In Wanderlust, George’s (anal-retentive?) hesitancy to just go with the flow (so to speak) is countered by Linda’s ease of connection with this organic band of farmers, musicians, and free lovers, so much so that when our transplanted couple is invited to a Truth Circle intended to further integrate them into the community Linda is given free reign to express her feelings but George can hardly get a word in edgewise because of the tribe’s constant interruptions even as they’re pushing him to speak up.  He finally does let it all out, including his frustrations with working at a brain-deadening job that he hated in order to finance her forays into filmmaking and apartment buying, resulting in his decision to depart Elysium, especially after his agreement to open up their marriage sexually goes awry.  He’s very tempted by Eva’s (Malin Akerman) attraction to him so he convinces Linda to discard the bedroom door in a very literal way, but when Linda quickly connects with Seth and George finds himself incapable of being anything but a misguided, anxious pseudo-stud (there’s a fantastic scene as George looks himself in the mirror and tries to whip up a frenzy of machismo) with Eva (who rejects him, as she had something more sincere than meaningless intercourse in mind), he decides to leave the whole scene and limp off back to Atlanta, leaving Linda to Seth which isn’t seeming like such a bad deal to her, as she’s become a local breast-bearing celebrity by leading the group in a televised protest (as “a topless Norma Rae”) against a developer who wants the property for a ghastly commercial casino.

            All of this eventually comes around to social integration and true love ways, as a non-threatening romantic comedy should, when George realizes that Linda means more to him than anything so he returns to the non (?)-commune to ask forgiveness; Linda sees Seth for the conniving entrepreneur that lurks under that pile of hair when he agrees to steal the deed to the property from old, addled founder Carvin (Alan Alda) and sell it to the developer for a mere $11,000 (he’s even more out of touch with current inflation than thawed cryogenic Dr. Evil [Mike Myers] was when he wanted to hold the world for ransom of a measly $1,000,000 in Austin Powers: International Man of Mystery [Jay Roach, 1997]) so that he and Linda can get beachfront property in south Florida; George and Linda find financial security by becoming publishers of commune-nude-winemaker Wayne’s (Joe Lo Truglio) novel which becomes a best-seller; Marisa finally confronts, then leaves, Rick over his constant affairs and writes her own “novel,” I Hate You, Rick; and, among other happy ends I don’t even remember, Carvin finds that his memory was fooling him and his several commune co-founders are still alive including one with another copy of the deed so all’s well that ends well in this formulaic froth that’s at turns active, energetic filmmaking (particularly nice is the early montage of George and Linda driving to Georgia with quick alternations of radio sing-a-longs, romantic connections, sulking disconnections, and snoozing that implies they hardly ever even took a restroom break at one of those ubiquitous toilets), traditional romantic comedy tropes of alternating attractions and altercations, original comic situations and dialogue that’s really biting at times (especially Marisa’s deadpan deliveries), and some rapid-fire wrap-up jokes that even manage to work Ray Liotta into the mix (maybe you can find the last five minutes somewhere on the Internet [see below], possibly the best part of the whole film).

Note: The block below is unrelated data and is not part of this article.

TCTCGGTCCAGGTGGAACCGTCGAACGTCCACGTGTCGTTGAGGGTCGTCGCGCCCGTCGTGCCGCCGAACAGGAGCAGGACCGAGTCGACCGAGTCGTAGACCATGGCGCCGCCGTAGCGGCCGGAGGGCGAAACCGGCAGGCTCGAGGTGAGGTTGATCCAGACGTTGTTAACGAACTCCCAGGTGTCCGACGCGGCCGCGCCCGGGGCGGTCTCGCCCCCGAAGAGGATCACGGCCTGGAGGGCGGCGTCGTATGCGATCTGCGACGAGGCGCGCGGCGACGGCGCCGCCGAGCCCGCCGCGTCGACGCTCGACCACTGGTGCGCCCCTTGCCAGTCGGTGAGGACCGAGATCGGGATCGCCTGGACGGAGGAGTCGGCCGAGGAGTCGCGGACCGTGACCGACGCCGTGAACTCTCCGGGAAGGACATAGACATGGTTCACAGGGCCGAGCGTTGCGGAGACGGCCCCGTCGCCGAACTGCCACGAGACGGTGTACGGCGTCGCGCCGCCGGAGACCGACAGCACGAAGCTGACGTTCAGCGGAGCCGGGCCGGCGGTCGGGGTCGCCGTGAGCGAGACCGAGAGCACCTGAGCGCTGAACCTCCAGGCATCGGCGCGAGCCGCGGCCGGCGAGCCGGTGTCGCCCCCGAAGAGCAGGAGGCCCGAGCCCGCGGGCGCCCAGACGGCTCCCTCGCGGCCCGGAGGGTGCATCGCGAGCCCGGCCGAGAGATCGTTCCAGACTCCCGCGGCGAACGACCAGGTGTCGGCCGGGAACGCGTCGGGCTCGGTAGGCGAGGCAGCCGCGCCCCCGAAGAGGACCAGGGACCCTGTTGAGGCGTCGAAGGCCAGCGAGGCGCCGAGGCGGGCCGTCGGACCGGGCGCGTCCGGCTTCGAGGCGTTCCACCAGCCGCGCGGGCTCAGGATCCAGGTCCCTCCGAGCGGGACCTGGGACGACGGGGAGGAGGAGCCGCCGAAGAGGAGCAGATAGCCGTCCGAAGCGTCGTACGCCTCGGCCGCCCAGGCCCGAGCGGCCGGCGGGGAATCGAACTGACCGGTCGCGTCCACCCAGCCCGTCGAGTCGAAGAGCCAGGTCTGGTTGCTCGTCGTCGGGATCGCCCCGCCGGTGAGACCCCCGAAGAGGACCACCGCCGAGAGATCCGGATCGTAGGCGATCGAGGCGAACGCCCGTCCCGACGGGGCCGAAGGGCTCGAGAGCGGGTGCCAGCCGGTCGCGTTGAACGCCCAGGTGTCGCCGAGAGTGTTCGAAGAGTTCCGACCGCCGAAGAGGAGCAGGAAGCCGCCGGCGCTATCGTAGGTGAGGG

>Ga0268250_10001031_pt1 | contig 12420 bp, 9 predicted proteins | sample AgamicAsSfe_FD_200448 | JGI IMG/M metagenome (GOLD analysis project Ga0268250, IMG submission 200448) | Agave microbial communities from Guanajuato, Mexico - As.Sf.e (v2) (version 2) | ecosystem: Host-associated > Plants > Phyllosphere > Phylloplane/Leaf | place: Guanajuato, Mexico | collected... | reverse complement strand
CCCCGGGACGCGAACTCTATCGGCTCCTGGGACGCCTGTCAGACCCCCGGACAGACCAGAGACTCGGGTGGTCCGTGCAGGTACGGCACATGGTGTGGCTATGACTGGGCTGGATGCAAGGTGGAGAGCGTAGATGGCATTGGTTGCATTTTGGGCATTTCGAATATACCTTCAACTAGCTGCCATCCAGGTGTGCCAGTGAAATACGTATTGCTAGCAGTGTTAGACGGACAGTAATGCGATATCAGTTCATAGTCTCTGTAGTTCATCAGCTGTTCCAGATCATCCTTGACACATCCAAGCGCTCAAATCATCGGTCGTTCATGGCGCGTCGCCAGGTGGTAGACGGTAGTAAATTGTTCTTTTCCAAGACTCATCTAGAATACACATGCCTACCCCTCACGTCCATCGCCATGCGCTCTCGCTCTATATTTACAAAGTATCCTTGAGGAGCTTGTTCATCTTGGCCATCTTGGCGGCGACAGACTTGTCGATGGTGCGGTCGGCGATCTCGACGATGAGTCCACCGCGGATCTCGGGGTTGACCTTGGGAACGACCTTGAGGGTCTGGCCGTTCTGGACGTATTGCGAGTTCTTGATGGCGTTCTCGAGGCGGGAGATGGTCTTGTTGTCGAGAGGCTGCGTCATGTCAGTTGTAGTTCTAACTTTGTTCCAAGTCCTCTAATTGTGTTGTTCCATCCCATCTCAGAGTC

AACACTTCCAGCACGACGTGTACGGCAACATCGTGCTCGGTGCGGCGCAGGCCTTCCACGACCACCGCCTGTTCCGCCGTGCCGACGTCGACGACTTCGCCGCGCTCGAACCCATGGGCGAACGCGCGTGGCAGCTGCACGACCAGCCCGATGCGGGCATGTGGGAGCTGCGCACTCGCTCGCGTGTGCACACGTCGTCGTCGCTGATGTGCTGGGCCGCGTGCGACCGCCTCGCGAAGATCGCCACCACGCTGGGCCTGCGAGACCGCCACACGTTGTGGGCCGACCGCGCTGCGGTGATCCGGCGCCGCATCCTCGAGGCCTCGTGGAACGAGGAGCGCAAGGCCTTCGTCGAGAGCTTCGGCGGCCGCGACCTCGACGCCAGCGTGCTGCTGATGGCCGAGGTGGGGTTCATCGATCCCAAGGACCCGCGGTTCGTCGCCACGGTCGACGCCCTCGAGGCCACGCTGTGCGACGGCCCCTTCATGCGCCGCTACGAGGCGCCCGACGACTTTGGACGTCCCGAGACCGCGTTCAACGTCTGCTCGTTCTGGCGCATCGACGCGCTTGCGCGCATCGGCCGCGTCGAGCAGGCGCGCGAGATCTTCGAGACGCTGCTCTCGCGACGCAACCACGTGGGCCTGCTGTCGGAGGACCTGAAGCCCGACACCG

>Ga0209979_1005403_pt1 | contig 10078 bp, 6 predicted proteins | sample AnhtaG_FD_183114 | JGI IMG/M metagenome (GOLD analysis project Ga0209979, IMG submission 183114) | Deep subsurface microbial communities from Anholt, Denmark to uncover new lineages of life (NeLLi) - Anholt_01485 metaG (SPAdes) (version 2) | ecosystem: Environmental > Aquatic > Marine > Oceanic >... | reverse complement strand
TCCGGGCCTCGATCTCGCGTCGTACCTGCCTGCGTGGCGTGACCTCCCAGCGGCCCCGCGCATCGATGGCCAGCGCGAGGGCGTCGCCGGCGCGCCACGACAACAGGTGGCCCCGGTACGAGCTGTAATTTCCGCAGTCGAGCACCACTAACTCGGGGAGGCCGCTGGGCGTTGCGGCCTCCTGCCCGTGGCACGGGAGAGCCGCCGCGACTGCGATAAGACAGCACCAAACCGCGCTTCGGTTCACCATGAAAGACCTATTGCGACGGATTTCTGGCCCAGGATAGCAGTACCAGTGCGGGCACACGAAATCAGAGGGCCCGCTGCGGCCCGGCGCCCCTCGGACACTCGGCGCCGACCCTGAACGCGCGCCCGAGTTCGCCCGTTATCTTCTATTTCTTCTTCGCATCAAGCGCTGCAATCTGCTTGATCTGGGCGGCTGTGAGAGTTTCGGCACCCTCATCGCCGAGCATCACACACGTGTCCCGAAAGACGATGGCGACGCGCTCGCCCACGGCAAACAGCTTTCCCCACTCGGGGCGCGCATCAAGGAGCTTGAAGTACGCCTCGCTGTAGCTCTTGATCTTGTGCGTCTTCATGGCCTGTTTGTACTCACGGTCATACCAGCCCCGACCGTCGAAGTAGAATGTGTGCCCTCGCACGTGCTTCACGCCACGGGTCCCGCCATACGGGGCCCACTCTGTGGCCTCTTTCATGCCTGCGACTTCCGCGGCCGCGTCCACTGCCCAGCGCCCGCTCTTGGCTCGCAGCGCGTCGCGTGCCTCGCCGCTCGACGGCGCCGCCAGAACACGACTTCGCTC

Like Chico & Rita, Wanderlust has a lot going for it even if you have to admit that with their traditional genre structures so well in place these films aren’t absolutely the best things out there right now, especially with all of the Oscar winners taking their victory laps.  Still, both of these films are effectively entertaining whether you’re in the mood to shake your body a bit by grooving along with some marvelous music or by loosening up with some consistent laughter.  If you’ve had enough of watching hatchet-job political debates and worrying about when the Mideast is going to explode, you’re probably ready for some diversionary relief, which either of these romantic tales can provide in good measure.  But if your mood gets too mellow, don’t forget to close the door to the bedroom; you never know who might wander in, from Cuban ex-lovers to Georgia farm animals, all of whom caused intrusions in these films that you wouldn’t want to duplicate if you can help it.
          If you'd like to know more about Chico & Rita here are some suggested links:  (This is the first segment of watching the entire film with English subtitles but you’ll have to locate the rest of it on your own.)
          If you'd like to wander more through Wanderlust here are some suggested links: (This is one of dozens of sites where you can watch the entire film for free if you fill out a survey, try to qualify for a prize, etc.; help yourself if you are interested. Supposedly if you choose to watch through
you’ll be doing it legally and free but I take no responsibility for those claims.)